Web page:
Intelligence at the Edge #6


CANARIE propses gigabit Internet to the home while U.S. telcos diddle with DSL.

David's smiling face

By David S. Isenberg                                                              amnetlogo

From America's Network, February 1, 1999

When Bill St. Arnaud tries to show earnest telco types the leading edge, he might as well be talking Martian. When he explains how he’ll deliver gigabits via fiber to the home (FTTH) for about the same cost as megabits via digital subscriber line (DSL) or cable modem, their minds seem to be stuck in the traffic jam at the intersection of IP and SS7.

In the midst of the distracting pseudo-battle between DSL and cable modems, it’s hard to remember that FTTH is still the broadband endgame. Despite the pall of failure around early-1990s interactive TV, the supremacy of fiber has been clear as glass for over a decade.

St. Arnaud, the mild-mannered director of network projects for the Canadian Network for the Advancement of Research, Industry and Education (CANARIE; has not lost sight of the FTTH beacon. The newest CANARIE project, CA*Net3, will throw away synchronous optical network (Sonet) and asynchronous transfer mode (ATM) to become the world’s first all-optical Internet backbone. St. Arnaud believes this design can be extended into the home. He proposes to throw away DSL and cable modems, too, bringing CA*Net 3’s all-optical multigigabit Internet into every Canadian home by 2005.

WDM in local networks In long-haul networks, wavelength division multiplexing (WDM) has increased fiber capacity by a couple of orders of magnitude in two short years. This year, a single fiber will have throughput for 15 million calls — enough to handle the entire U.S. busy hour.

But WDM has not yet hit the local loop. St. Arnaud thinks it’s because established providers are tangled in reuse of their own nets. Cable companies have cable modems, so data service can run on existing, broadcast-oriented networks. Telcos have DSL, which is backward-compatible with twisted pair. For both, the key word is backward.

The same goes for transmission protocols. Sonet was designed for reliable voice (connection-oriented) networks. ATM’s goal was a single protocol for handling voice, video and packet services. Neither anticipated Internet Protocol (IP).

Sonet and ATM become shaky when they’re not propped up against legacy networks. Sonet becomes unnecessary in an all-IP world, because packet protocols like IP thrive even when lower layers are unreliable. ATM loses when Internet telephony and audio-on-demand thrive, because more bandwidth and a few IP tweaks promise to make real-time and streaming media scream.

To St. Arnaud, the whole idea of convergence is a backward-looking attempt to preserve existing assets. He proposes a divergent, third residential network for Internet traffic only, installed alongside telephone and cable feeds. Like the CA*Net 3 backbone, it’ll have only two layers: IP and WDM. Information over light. It’ll be a stupid network — cheap and simple, under-engineered, over-provisioned and controlled at the edge by users.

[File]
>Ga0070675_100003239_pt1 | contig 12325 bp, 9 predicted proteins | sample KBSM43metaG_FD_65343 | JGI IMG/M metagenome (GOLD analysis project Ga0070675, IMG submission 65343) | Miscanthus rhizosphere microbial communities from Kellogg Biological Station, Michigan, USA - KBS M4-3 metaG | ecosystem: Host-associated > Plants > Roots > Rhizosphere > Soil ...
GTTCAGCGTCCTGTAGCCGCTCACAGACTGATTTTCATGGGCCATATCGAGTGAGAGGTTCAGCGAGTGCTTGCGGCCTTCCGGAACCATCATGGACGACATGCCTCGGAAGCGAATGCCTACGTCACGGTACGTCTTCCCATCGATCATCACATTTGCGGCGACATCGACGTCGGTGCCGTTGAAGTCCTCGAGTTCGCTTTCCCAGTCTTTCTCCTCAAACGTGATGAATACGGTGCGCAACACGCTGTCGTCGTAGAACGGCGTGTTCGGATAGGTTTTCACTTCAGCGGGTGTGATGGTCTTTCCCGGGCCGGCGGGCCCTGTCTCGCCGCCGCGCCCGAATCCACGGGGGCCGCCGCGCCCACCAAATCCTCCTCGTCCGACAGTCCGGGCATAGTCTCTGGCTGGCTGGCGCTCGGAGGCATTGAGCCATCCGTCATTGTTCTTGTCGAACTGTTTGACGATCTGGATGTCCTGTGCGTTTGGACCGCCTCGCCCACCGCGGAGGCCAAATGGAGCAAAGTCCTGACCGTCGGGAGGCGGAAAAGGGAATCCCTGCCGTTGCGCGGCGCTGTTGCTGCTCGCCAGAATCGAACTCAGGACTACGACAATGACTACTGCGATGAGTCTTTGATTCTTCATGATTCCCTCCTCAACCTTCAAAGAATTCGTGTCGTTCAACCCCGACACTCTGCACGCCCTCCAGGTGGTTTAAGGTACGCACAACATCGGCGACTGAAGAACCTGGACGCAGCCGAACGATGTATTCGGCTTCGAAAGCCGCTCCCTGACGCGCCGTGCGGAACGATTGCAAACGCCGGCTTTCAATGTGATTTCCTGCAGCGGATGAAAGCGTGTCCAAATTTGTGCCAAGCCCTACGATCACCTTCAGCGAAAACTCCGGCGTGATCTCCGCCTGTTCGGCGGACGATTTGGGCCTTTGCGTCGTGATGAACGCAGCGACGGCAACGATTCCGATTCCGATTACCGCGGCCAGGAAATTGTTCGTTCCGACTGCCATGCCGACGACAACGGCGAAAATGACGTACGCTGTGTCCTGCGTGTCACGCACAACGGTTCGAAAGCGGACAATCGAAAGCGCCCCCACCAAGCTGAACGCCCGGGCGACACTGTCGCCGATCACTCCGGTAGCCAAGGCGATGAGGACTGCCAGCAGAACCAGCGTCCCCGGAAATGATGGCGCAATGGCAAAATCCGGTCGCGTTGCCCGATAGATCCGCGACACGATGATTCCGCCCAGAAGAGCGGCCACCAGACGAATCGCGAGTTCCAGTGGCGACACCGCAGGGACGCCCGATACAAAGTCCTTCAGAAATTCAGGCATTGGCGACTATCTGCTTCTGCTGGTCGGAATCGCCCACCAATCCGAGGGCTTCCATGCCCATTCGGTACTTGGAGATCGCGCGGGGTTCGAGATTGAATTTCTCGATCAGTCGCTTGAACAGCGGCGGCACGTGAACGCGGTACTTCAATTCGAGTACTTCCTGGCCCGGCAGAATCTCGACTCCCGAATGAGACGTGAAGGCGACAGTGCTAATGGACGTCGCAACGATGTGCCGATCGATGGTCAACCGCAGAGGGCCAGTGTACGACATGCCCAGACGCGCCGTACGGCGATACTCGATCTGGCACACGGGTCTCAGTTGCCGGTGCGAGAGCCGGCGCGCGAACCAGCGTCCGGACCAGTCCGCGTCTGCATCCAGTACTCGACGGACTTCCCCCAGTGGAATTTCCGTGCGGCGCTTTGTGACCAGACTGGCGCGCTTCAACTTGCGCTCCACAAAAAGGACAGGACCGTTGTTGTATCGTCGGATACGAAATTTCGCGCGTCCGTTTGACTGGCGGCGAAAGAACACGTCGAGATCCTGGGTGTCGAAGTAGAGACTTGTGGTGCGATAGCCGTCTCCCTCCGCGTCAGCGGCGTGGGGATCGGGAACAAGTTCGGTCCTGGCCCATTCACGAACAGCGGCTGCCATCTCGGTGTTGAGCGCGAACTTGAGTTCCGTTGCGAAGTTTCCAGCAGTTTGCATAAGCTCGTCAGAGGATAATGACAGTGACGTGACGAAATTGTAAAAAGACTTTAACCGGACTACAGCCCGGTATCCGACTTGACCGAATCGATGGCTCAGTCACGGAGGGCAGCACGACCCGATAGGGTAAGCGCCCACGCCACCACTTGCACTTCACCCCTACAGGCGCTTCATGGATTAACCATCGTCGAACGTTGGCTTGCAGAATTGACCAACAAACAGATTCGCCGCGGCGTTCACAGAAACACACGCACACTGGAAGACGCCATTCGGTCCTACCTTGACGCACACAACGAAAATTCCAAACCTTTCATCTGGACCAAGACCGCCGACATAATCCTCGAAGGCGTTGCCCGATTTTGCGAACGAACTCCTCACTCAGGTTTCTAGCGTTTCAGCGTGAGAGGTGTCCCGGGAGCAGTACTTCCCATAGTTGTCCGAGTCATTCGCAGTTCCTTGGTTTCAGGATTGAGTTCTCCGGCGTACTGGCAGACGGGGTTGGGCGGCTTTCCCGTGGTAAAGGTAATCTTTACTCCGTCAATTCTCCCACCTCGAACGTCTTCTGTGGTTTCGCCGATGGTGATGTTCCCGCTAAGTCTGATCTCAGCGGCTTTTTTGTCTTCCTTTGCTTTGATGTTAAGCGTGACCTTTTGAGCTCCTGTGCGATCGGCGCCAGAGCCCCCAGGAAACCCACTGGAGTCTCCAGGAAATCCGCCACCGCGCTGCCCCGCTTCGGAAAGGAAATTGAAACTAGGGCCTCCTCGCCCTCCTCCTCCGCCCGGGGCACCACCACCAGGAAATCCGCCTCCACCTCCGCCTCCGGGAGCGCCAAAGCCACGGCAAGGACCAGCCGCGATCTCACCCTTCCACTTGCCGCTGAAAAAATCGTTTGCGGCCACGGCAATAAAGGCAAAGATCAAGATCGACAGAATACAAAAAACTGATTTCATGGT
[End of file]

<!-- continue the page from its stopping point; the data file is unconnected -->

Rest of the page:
Gigabits for microcents Installation (right-of-way, trenching and conduit) represents the most cost. In a 100-km. metropolitan network, a conservative installation estimate is $4.3 million. Routers and equipment to light the fiber might cost another $1.8 million. Using today’s 128-wavelength equipment, a single 48-fiber cable would serve 6,144 homes. Each home would have its own WDM wavelength that could be lit at 2.5 gigabits per second (OC-48). This computes to $1,000 per home.

The alternative, new hybrid fiber-coax (HFC) to support cable modem service, delivers hundreds of times less, and costs half again more. Even retrofitting existing cable to carry two-way data could cost $600 per home. DSL, somewhat cheaper, delivers even less than HFC.

CANARIE’s optics would meet residential equipment at an Ethernet interface. The step from 2.5 gigabits (OC-48) to 1 gigabit Ethernet might seen wasteful. But St. Arnaud points out that the next Ethernet evolution — 10 gigabit Ethernet — just happens to match OC-192. Local and wide area nets would merge in yet another fundamental simplification.

Why Canada can In Canada, a lot of municipal fiber already exists, thanks to favorable regulatory policy. But in the U.S., bean-counters of communications behemoths shy from huge installation costs. They look at today’s applications and figure that current networks can be kludged to handle them.

Make way for high-definition Internet video on demand, or whatever truly broadband application Canadian users dare discover. CA*Net 3 could make Canada the center of the next Internet economic boom. Meanwhile, U.S. telcos manage mawkish mergers, dither with DSL and forget fiber to the home. Look north, young entrepreneur.

Copyright 1999 Advanstar Communications.